Protein Digestibility by Trypsin
In vitro protein digestibility was carried out according to the method described by Elkhalil et al. (2001) with slight modification. About 20 mg of foxtail millet flour samples in triplicate were digested in 10 mL of trypsin (0.2 mg mL-1 in 100 mM Tris-HCl buffer, pH 7.6).The suspension was incubated at 37°C for 2 h. Hydrolysis was stopped by addition of 5 mL 50% trichloroacetic acid (TCA). The mixture was allowed to stand for 30 min at 4°C and was then Centrifuged at 9500x g for 30 min using a D-3756 Osterode am Harz model 4515 Centrifuge (Sigma, Germany). The resultant precipitate was dissolved in 5 mL of NaOH and protein concentration was measured using the micro-Kjeldahl method. Digestibility was calculated as follows.

Image for - Comparative Study of Chemical Composition and Physicochemical Properties of Two Varieties of Defatted Foxtail Millet Flour Grown in China


A = Total protein content (mg) in the sample
B = Total protein content (mg) in TCA precipitate

Total Phenolic Assay
The total phenolic content of foxtail millet flour was determined by using the Folin-Ciocalteu micro method (Singleton and Rossi, 1965). About 20 μL of extracts solution were mixed with 1.16 mL distilled water and 100 μL of Folin- Ciocalteu reagent, followed after 1 min and before 8 min by 200 μL of Na2CO3 solution (20%). Subsequently, the mixture was incubated in a shaking incubator at 40°C for 30 min and it absorbance was measured at 760 nm. Gallic acid was used as standard for calibration curve. The phenolic content was reported as gallic acid equivalents using the following linear equation based on the calibration curve:

Image for - Comparative Study of Chemical Composition and Physicochemical Properties of Two Varieties of Defatted Foxtail Millet Flour Grown in China

where, y is the absorbance and x is Gallic acid equivalent μL mL-1.

Foam Capacity
The method described by Nanayana and Narasinga Rao (1982) was used for the determination of foam capacity with some modifications. Two milligram of flour sample was added to 50 mL distilled water at 30±2°C was mixed thoroughly using an Ultra-turrax T25 homogenizer at 9500 rpm for 3 min in a 100 mL graduated cylinder and the volume of foam after 30 sec was recorded. The foam capacity s expressed as percentage increase in volume.

Water/Oil Absorption
Sample (0.5 g) was taken and mixed with 3 mL of distilled Water or refined groundnut oil. The slurry was centrifuged at 750x g for 15 min. The pellet was drained for 30 min and the gain in weight per unit weight was reported as water or oil absorption capacity (g g-1), respectively.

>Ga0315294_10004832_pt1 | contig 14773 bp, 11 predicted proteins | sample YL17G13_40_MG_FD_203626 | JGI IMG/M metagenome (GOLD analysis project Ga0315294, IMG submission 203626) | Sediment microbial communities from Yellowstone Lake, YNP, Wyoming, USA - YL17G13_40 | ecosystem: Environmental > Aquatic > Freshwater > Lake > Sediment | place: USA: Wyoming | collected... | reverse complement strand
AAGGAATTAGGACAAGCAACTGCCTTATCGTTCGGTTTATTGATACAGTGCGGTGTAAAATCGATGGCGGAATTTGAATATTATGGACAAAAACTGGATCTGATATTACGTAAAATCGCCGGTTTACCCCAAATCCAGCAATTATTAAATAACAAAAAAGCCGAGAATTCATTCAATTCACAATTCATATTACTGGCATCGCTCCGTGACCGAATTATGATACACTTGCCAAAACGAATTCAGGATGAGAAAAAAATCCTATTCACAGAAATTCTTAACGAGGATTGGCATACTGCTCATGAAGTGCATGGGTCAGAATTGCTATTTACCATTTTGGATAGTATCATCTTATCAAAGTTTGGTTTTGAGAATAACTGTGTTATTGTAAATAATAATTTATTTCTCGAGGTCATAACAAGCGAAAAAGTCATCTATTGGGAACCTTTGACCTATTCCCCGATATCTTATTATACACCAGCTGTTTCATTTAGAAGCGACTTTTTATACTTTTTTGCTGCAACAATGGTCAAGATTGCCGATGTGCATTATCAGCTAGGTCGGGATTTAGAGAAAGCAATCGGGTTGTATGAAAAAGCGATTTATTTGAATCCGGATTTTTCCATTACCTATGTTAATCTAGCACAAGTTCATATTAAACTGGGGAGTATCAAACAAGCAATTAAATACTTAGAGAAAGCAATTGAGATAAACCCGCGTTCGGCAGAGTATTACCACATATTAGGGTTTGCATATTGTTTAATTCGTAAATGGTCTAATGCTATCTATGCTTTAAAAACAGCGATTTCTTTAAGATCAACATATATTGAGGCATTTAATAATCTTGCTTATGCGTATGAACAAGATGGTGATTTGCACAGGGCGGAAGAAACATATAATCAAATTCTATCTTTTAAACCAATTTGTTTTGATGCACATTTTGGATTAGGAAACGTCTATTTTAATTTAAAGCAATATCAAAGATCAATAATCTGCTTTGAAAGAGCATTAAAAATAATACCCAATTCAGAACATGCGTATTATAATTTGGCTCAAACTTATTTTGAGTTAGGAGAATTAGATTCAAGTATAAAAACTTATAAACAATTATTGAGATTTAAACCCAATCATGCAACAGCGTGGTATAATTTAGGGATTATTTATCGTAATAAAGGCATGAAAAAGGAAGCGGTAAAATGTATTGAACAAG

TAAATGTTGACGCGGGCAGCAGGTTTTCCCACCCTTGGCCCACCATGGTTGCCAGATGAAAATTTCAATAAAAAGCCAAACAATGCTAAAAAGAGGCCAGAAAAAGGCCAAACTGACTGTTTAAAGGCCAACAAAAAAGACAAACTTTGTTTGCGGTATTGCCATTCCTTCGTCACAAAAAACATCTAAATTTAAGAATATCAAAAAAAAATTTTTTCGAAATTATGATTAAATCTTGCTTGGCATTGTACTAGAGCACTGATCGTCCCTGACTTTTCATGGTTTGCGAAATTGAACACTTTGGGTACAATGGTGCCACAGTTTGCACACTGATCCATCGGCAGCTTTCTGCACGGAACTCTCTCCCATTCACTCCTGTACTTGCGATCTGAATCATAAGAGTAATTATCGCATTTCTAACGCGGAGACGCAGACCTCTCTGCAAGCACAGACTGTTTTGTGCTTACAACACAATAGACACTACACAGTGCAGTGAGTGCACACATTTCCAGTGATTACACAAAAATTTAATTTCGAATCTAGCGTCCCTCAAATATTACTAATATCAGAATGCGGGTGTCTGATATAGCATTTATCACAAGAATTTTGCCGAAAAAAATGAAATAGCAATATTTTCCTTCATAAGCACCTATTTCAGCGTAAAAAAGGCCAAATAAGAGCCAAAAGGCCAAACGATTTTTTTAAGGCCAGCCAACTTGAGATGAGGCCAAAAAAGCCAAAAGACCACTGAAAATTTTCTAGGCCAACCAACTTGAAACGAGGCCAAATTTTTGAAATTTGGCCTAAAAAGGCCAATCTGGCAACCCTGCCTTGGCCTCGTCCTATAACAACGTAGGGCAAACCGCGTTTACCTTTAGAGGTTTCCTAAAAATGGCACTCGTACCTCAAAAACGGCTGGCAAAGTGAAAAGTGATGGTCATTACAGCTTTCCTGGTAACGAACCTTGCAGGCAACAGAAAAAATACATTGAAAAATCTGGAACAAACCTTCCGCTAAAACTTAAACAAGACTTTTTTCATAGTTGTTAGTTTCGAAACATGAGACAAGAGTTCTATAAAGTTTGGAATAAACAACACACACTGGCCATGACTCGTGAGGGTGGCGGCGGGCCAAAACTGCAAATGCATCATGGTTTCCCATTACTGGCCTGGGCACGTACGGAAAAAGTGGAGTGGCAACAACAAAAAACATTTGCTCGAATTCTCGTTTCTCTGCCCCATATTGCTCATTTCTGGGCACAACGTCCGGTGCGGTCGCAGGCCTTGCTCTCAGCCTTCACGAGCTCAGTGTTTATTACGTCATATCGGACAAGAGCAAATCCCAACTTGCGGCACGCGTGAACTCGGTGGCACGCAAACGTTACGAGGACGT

Bulk Density
A known weight of the foxtail millet flour was added to a graduated measuring cylinder. The cylinder was gently tapped and volume occupied by the sample was determined. Bulk density was reported as weight per unit volume (g mL-1).

Nitrogen Solubility
Nitrogen solubility was determined according to the procedure of (Bera and Mukherjee, 1989). One hundred milligram of foxtail millet flour for both varieties were dispersed in 10 mL of distilled deionized water. The suspensions were adjusted to pH 2.0, 4.0, 6.0, 8.0, 10.0 and 12.0 using either 0.1 M HCl or 0.1 M NaOH. These suspensions were shaken (Lab Line Environ Shaker; Lab Line Instrument, Inc., Melrose Park, Ill., USA) for 30 min at room temperature (approximately 25°C) and centrifuged at 4000x g for 30 min. The nitrogen content of the supernatant was determined by the Kjeldahl method and percent nitrogen solubility was calculated as follows:

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PS = Amount of protein in supernatant
PIS = Protein in initial sample

Sodium Dodecyl Sulfate-Polyacrylamide Gel Electrophoresis (SDS-PAGE)
SDS-PAGE was done on 12% separating and 4% stacking gels according to Laemmli (1970) using low molecular weight (14100-97400) markers obtained from Sigma Aldrich (St. Louis, MO). For lyophilized crude extract powder; the (0.005 g) was dissolved in 1 mL of 20 mM Tris-HCl buffer at pH 7.1. The solution was then centrifuged at 12000x g for 2 min to obtain the analytical sample. The purified inhibitor was applied at a concentration of 0.15 mg mL-1. Coomassie brilliant blue R-250 was used for staining.

The Infrared (IR)
The IR analysis of DFMFW and DFMFY powders were carried out by mixing 0.1 g sample and 0.5 g potassium bromide (KBr) were finely ground. A thin film 1 cm-1 diameter and uniform thickness was prepared from both varieties of foxtail millet flour on a special apparatus provided for that work. The infrared absorption of the thin film at 1800 to 800 cm-1 was recorded using a Nicolet 360 Ft-IR spectrometer (USA) to develop the peaks according to the compounds present in both varieties.


Proximate Chemical Composition